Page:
While platforming Islamist clerics, jihadist commanders and Islamic foot soldiers, Kareem was treated with respect and adoration by many mainstream media outlets, which either ignored or downplayed the implications of his associations.

In 2016, he was among the people explaining to audiences on CNN and Al Jazeera how the civilian population of eastern Aleppo was facing imminent obliteration at the hands of the Syrian government, which at the time was about to retake it from Islamist fighters. Contrary to predictions that his reporting days were numbered, Kareem left the city with his jihadist friends, releasing a video of a masked fighter wearing what he claimed to be a suicide belt on his way out.

He helped CNN to produce its Peabody-award-winning documentary about the siege of the Iraqi city of Mosul. In 2014, he was invited as a guest speaker on a panel about the “future of jihadism” at the DC-based Brookings Institution, arguing that the country needs “an Islamic solution” to its problems.

Al-Nusra Front, a former Al-Qaeda affiliate, and its HTS partners, which Kareem backed with his coverage, have been implicated in various atrocities since the early years of the Syrian war.

‘Like living in prison’: Refugees from jihadist-ruled Idlib share stories of oppression

No one felt safe under the brutal rule of an Al-Qaeda-linked group holed up in Syria’s Idlib, refugees from the area told RT’s Ruptly video agency. Russia has warned that terrorists in Idlib are a threat to peace and security.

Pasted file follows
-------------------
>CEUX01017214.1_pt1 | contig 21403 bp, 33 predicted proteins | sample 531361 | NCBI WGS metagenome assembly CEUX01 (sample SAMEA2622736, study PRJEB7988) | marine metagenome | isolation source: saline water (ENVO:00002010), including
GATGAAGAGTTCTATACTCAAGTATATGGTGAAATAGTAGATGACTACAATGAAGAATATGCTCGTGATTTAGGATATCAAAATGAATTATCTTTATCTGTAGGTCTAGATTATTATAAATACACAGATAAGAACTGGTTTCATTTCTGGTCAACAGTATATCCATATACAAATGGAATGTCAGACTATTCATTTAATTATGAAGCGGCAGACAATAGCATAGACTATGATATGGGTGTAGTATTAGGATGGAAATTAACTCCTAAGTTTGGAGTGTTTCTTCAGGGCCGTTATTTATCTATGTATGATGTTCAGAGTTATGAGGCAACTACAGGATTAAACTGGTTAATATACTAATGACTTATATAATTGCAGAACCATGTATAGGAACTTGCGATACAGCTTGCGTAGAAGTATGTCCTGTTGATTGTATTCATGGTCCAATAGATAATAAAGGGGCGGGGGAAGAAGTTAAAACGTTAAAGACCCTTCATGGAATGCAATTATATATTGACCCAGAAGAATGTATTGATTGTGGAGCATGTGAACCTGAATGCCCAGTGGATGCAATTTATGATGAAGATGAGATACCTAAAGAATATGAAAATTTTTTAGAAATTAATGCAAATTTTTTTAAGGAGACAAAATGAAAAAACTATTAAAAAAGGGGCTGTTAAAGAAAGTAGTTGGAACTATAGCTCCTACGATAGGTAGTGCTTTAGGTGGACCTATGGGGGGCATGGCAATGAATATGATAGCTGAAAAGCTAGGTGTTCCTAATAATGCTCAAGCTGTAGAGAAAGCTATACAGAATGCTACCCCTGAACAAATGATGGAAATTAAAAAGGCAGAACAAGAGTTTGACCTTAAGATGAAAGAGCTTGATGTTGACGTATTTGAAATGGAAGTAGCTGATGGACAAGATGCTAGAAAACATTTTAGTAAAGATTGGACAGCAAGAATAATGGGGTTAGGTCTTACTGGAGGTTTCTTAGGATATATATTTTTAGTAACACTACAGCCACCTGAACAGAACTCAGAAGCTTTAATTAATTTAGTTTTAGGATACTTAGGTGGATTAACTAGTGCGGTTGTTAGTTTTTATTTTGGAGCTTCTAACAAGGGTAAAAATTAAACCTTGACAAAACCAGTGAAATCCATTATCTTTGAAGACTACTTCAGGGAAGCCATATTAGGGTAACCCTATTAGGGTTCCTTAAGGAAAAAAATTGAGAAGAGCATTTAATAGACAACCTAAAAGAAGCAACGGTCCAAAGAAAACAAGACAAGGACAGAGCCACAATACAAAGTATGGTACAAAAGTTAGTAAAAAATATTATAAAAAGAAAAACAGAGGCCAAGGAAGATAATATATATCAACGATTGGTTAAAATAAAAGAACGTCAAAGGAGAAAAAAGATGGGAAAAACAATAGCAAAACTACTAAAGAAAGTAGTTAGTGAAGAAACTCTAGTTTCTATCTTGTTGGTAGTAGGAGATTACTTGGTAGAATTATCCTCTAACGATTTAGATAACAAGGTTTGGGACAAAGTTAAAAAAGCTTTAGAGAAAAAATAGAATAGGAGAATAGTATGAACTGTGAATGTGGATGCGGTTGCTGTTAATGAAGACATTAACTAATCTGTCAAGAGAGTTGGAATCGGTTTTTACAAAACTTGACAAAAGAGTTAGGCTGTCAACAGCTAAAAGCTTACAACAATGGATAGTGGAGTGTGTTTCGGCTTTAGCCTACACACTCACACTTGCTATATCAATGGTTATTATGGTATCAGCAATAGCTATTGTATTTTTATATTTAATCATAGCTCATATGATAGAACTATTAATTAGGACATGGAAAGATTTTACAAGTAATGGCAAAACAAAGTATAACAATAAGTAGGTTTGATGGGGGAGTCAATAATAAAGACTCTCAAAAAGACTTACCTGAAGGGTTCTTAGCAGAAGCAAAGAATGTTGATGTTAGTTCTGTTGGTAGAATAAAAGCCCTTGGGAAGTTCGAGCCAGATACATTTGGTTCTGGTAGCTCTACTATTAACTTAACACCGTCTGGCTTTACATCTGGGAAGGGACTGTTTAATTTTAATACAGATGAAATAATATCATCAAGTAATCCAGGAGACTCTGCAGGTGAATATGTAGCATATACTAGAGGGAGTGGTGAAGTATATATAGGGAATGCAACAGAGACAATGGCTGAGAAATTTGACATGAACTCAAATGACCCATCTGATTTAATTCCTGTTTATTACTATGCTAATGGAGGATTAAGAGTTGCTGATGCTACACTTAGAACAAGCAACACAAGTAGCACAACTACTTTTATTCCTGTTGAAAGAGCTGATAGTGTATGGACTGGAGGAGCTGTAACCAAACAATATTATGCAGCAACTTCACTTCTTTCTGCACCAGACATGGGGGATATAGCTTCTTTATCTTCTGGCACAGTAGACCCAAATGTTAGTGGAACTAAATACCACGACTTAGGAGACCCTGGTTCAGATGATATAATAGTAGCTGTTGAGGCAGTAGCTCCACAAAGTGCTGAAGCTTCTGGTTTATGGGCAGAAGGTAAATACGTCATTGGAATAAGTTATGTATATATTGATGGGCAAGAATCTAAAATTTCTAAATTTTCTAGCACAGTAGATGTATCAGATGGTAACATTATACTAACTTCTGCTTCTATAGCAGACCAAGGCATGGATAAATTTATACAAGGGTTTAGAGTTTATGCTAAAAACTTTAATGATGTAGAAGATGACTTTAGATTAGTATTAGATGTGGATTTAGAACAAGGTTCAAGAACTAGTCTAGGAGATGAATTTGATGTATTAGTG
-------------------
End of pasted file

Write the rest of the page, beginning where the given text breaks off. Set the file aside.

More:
“The situation in Idlib, where we used to live, was like living in a prison – in every sense of the word,” Mahmoud Abdel Hamid, who managed to flee the area, told Ruptly.

Idlib, a major city in Syria’s northwest, and the territory around it are largely controlled by Hayat Tahrir al-Sham (HTS), an offshoot of Al-Qaeda in Syria formerly known as Al-Nusra Front. The group has cracked down on any dissatisfaction that has been voiced.

The moment you express your objection, you will be arrested and no one will be able to learn about your situation any more, even your first-degree relatives, like your brother. They will not disclose any information to them.

Um Heidar, who also escaped HTS rule, described how the jihadists used to “rob” the locals, and forced women to wear veils and gloves.

They made our life miserable. They prevented girls from going to school.

“We were forced to stay at home and not to go out or talk to anyone,” another woman said.

Khalifeh al-Hasan recalled how “no one was feeling safe” living under HTS in Idlib because “at any second they might be kidnapped for different reasons.”The militants did not even allow male doctors to treat female patients, Ayman Tybbieh explained. If that happened, the doctor was “beaten up with a whip and deported directly to the central prison.”

Idlib remains the last stronghold of the forces fighting against President Bashar Assad. Along with HTS, pro-Turkish armed groups are present in the area. In March, Moscow and Ankara agreed a ceasefire and joint patrols in Idlib. However, the Russian Army has repeatedly reported that HTS has been violating the ceasefire by shelling local villages, as well as Russian and Syrian troops.

Last month, Russian Foreign Minister Sergey Lavrov warned that the presence of a “wasps’ nest of terrorists” in Idlib threatens the peace and security of civilians and personnel alike.